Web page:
Remediation strategies of shaft and common mode voltages in adjustable speed drive systems

Adabi Firouzjaee, Jafar (2010) Remediation strategies of shaft and common mode voltages in adjustable speed drive systems. PhD thesis, Queensland University of Technology.

Abstract

AC motors are largely used in a wide range of modern systems, from household appliances to automated industry applications such as: ventilations systems, fans, pumps, conveyors and machine tool drives. Inverters are widely used in industrial and commercial applications due to the growing need for speed control in ASD systems. Fast switching transients and the common mode voltage, in interaction with parasitic capacitive couplings, may cause many unwanted problems in the ASD applications. These include shaft voltage and leakage currents. One of the inherent characteristics of Pulse Width Modulation (PWM) techniques is the generation of the common mode voltage, which is defined as the voltage between the electrical neutral of the inverter output and the ground. Shaft voltage can cause bearing currents when it exceeds the amount of breakdown voltage level of the thin lubricant film between the inner and outer rings of the bearing. This phenomenon is the main reason for early bearing failures. A rapid development in power switches technology has lead to a drastic decrement of switching rise and fall times. Because there is considerable capacitance between the stator windings and the frame, there can be a significant capacitive current (ground current escaping to earth through stray capacitors inside a motor) if the common mode voltage has high frequency components. This current leads to noises and Electromagnetic Interferences (EMI) issues in motor drive systems. These problems have been dealt with using a variety of methods which have been reported in the literature. However, cost and maintenance issues have prevented these methods from being widely accepted. Extra cost or rating of the inverter switches is usually the price to pay for such approaches. Thus, the determination of cost-effective techniques for shaft and common mode voltage reduction in ASD systems, with the focus on the first step of the design process, is the targeted scope of this thesis. An introduction to this research – including a description of the research problem, the literature review and an account of the research progress linking the research papers – is presented in Chapter 1. Electrical power generation from renewable energy sources, such as wind energy systems, has become a crucial issue because of environmental problems and a predicted future shortage of traditional energy sources. Thus, Chapter 2 focuses on the shaft voltage analysis of stator-fed induction generators (IG) and Doubly Fed Induction Generators DFIGs in wind turbine applications. This shaft voltage analysis includes: topologies, high frequency modelling, calculation and mitigation techniques. A back-to-back AC-DC-AC converter is investigated in terms of shaft voltage generation in a DFIG. Different topologies of LC filter placement are analysed in an effort to eliminate the shaft voltage. Different capacitive couplings exist in the motor/generator structure and any change in design parameters affects the capacitive couplings. Thus, an appropriate design for AC motors should lead to the smallest possible shaft voltage. Calculation of the shaft voltage based on different capacitive couplings, and an investigation of the effects of different design parameters are discussed in Chapter 3. This is achieved through 2-D and 3-D finite element simulation and experimental analysis. End-winding parameters of the motor are also effective factors in the calculation of the shaft voltage and have not been taken into account in previous reported studies. Calculation of the end-winding capacitances is rather complex because of the diversity of end winding shapes and the complexity of their geometry. A comprehensive analysis of these capacitances has been carried out with 3-D finite element simulations and experimental studies to determine their effective design parameters. These are documented in Chapter 4. Results of this analysis show that, by choosing appropriate design parameters, it is possible to decrease the shaft voltage and resultant bearing current in the primary stage of generator/motor design without using any additional active and passive filter-based techniques. The common mode voltage is defined by a switching pattern and, by using the appropriate pattern; the common mode voltage level can be controlled. Therefore, any PWM pattern which eliminates or minimizes the common mode voltage will be an effective shaft voltage reduction technique. Thus, common mode voltage reduction of a three-phase AC motor supplied with a single-phase diode rectifier is the focus of Chapter 5. The proposed strategy is mainly based on proper utilization of the zero vectors. Multilevel inverters are also used in ASD systems which have more voltage levels and switching states, and can provide more possibilities to reduce common mode voltage. A description of common mode voltage of multilevel inverters is investigated in Chapter 6. Chapter 7 investigates the elimination techniques of the shaft voltage in a DFIG based on the methods presented in the literature by the use of simulation results. However, it could be shown that every solution to reduce the shaft voltage in DFIG systems has its own characteristics, and these have to be taken into account in determining the most effective strategy. Calculation of the capacitive coupling and electric fields between the outer and inner races and the balls at different motor speeds in symmetrical and asymmetrical shaft and balls positions is discussed in Chapter 8. The analysis is carried out using finite element simulations to determine the conditions which will increase the probability of high rates of bearing failure due to current discharges through the balls and races.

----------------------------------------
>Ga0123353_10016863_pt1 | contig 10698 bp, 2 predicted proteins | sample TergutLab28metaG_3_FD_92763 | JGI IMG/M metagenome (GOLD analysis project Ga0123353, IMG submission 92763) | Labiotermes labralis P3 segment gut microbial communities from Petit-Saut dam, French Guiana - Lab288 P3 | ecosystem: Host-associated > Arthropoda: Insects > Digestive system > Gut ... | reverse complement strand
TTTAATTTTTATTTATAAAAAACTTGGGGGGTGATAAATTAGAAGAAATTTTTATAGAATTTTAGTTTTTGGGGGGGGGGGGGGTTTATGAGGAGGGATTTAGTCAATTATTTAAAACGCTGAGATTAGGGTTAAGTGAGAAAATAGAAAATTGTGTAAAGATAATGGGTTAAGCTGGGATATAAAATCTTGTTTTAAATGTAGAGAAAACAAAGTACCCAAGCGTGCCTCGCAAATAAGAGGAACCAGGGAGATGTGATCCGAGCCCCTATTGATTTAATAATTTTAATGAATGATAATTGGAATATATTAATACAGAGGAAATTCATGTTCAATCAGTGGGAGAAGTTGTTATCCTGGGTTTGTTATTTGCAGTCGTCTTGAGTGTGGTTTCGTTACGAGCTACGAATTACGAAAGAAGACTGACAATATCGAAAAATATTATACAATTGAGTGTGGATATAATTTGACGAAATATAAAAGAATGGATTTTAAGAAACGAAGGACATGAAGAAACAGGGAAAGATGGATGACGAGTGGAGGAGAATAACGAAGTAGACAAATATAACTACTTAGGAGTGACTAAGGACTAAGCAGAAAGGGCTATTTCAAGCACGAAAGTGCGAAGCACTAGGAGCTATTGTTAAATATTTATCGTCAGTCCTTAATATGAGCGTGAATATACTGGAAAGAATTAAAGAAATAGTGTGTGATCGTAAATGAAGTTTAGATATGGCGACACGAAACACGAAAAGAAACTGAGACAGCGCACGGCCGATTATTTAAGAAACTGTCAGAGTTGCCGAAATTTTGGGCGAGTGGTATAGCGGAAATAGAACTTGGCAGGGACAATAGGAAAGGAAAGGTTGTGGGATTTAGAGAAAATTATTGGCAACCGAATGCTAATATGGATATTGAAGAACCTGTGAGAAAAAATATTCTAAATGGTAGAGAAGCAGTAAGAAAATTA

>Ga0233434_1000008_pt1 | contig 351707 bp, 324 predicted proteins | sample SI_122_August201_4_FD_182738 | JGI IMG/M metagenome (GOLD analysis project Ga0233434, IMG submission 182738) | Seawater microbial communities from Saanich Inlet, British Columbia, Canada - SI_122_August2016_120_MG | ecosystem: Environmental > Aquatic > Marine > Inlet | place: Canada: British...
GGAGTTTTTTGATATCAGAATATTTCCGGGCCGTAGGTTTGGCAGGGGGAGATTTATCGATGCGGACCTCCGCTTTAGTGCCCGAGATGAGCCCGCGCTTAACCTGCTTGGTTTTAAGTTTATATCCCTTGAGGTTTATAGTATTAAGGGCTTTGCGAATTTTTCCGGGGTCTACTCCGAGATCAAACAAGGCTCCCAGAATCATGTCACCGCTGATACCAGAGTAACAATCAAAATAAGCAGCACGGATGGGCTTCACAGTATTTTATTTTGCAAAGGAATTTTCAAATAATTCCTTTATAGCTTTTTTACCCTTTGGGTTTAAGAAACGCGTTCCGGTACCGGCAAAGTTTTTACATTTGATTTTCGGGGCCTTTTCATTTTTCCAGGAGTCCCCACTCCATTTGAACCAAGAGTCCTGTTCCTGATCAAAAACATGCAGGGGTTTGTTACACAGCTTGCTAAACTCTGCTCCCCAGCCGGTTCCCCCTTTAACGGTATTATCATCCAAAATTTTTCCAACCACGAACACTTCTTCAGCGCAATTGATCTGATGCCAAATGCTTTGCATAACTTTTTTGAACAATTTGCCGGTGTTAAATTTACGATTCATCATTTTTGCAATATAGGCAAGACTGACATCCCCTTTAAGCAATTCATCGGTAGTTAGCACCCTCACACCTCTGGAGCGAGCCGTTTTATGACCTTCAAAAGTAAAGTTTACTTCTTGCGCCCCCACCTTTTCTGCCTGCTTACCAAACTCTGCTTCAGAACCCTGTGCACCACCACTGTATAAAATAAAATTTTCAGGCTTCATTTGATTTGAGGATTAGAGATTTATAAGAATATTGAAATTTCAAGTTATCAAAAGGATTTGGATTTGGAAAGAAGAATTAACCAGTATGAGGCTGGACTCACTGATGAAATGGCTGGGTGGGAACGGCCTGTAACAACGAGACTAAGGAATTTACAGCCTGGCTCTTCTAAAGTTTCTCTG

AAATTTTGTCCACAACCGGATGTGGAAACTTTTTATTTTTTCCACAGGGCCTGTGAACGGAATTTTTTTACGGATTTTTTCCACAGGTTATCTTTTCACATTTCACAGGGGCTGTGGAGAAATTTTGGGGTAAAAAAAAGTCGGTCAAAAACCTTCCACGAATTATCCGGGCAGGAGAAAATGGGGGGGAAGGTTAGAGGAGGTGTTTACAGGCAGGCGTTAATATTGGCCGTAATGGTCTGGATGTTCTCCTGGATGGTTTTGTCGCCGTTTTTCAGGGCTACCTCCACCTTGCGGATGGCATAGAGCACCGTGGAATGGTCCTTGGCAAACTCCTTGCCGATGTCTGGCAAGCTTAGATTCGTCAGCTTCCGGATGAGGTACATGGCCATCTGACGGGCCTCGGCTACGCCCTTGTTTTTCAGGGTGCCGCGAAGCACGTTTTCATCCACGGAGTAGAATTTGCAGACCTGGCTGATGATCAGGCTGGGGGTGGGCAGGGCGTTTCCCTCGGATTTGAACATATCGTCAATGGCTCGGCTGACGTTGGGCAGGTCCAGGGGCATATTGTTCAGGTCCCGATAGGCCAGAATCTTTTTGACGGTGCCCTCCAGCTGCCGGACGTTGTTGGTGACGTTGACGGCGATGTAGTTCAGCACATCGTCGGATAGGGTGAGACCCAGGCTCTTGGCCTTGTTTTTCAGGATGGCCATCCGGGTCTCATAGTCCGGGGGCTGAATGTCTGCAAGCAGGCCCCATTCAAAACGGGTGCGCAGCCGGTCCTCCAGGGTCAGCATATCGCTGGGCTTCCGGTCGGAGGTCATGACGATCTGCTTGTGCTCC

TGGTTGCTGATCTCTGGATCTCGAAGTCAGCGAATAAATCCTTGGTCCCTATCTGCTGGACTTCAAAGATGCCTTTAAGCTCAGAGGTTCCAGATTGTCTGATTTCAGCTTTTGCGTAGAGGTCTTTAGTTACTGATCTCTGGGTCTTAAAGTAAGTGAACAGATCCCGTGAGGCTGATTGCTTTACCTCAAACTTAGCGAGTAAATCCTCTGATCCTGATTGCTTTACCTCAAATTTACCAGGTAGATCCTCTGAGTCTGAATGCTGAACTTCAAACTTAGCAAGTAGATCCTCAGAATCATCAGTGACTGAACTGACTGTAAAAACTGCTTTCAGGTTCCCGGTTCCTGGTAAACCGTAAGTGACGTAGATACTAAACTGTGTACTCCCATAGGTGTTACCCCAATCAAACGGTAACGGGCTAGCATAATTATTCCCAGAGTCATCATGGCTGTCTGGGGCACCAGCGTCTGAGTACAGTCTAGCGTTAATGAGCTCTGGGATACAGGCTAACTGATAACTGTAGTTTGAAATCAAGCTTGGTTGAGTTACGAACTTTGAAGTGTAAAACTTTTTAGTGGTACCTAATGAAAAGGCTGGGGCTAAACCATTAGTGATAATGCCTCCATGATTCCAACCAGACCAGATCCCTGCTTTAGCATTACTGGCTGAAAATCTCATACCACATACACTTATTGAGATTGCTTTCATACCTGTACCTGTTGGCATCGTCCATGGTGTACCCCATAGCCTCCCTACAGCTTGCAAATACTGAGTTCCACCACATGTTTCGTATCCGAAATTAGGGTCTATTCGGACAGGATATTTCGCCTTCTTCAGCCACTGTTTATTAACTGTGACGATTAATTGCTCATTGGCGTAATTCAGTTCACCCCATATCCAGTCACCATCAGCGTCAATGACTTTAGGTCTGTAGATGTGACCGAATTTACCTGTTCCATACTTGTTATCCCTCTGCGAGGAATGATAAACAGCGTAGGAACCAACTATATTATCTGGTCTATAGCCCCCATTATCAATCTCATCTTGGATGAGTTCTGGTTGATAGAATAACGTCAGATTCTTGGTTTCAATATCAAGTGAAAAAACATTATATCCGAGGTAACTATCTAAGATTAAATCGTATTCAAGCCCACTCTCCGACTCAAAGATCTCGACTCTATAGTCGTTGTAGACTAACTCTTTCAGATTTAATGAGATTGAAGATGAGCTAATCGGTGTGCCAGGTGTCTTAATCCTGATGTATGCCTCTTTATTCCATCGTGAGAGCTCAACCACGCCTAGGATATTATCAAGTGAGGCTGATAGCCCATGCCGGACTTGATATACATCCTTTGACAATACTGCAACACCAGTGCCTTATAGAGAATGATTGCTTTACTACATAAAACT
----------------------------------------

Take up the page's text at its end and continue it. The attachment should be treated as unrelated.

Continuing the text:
Impact and interest:

Search Google Scholar™

Citation counts are sourced monthly from Scopus and Web of Science® citation databases.

These databases contain citations from different subsets of available publications and different time periods and thus the citation count from each is usually different. Some works are not in either database and no count is displayed. Scopus includes citations from articles published in 1996 onwards, and Web of Science® generally from 1980 onwards.

Citations counts from the Google Scholar™ indexing service can be viewed at the linked Google Scholar™ search.

Full-text downloads:

833 since deposited on 21 Dec 2010
55 in the past twelve months

Full-text downloads displays the total number of times this work’s files (e.g., a PDF) have been downloaded from QUT ePrints as well as the number of downloads in the previous 365 days. The count includes downloads for all files if a work has more than one.

ID Code: 39293
Item Type: QUT Thesis (PhD)
Supervisor: Zare, Firuz, Ghosh, Arindam, & Ledwich, Gerard
Keywords: AC generators, AC motors, adjustable speed drives (ASD), back-to-back inverters, ball bearing, bearing currents, bearing failure, capacitive couplings, common mode voltage , design parameters , diode rectifiers, discharge current, doubly fed induction generator (DFIG), electromagnetic interferences (EMI), end-winding, high frequency modelling, filters, finite element simulations, induction generators (IG), insulation, leakage current, multi-level converter, power factor correction (PFC), pulse width modulation (PWM), rotor, shaft voltage , space vector modulation, stator slot, voltage source inverter (VSI), winding, wind turbine generators
Divisions: Past > QUT Faculties & Divisions > Faculty of Built Environment and Engineering
Institution: Queensland University of Technology
Deposited On: 21 Dec 2010 02:34
Last Modified: 25 Jun 2017 14:41

Export: EndNote | Dublin Core | BibTeX

Repository Staff Only: item control page